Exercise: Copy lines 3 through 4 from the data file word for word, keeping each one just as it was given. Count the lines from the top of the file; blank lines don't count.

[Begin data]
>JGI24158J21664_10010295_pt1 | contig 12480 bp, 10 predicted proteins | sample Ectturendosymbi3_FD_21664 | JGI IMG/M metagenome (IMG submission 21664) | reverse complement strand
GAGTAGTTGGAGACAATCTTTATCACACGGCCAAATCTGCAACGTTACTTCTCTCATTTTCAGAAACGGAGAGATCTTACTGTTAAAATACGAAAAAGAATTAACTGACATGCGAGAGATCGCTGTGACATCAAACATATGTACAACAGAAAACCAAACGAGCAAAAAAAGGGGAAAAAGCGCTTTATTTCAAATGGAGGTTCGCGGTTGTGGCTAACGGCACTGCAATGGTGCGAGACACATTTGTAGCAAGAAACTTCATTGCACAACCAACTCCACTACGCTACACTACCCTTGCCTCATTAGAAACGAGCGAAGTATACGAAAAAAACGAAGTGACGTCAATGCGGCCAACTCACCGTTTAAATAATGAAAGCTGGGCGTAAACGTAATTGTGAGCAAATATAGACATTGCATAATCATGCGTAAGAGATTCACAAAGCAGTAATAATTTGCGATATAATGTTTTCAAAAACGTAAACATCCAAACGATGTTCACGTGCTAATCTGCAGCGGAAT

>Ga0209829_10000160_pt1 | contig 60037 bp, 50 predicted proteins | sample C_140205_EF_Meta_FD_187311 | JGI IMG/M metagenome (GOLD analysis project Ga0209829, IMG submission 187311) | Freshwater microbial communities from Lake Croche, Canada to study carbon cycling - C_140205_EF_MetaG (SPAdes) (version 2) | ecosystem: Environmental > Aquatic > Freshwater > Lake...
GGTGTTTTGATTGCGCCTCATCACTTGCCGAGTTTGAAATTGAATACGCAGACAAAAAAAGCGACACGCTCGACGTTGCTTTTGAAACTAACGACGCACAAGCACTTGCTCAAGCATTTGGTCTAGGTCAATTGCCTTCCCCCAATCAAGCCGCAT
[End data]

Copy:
>Ga0209829_10000160_pt1 | contig 60037 bp, 50 predicted proteins | sample C_140205_EF_Meta_FD_187311 | JGI IMG/M metagenome (GOLD analysis project Ga0209829, IMG submission 187311) | Freshwater microbial communities from Lake Croche, Canada to study carbon cycling - C_140205_EF_MetaG (SPAdes) (version 2) | ecosystem: Environmental > Aquatic > Freshwater > Lake...
GGTGTTTTGATTGCGCCTCATCACTTGCCGAGTTTGAAATTGAATACGCAGACAAAAAAAGCGACACGCTCGACGTTGCTTTTGAAACTAACGACGCACAAGCACTTGCTCAAGCATTTGGTCTAGGTCAATTGCCTTCCCCCAATCAAGCCGCAT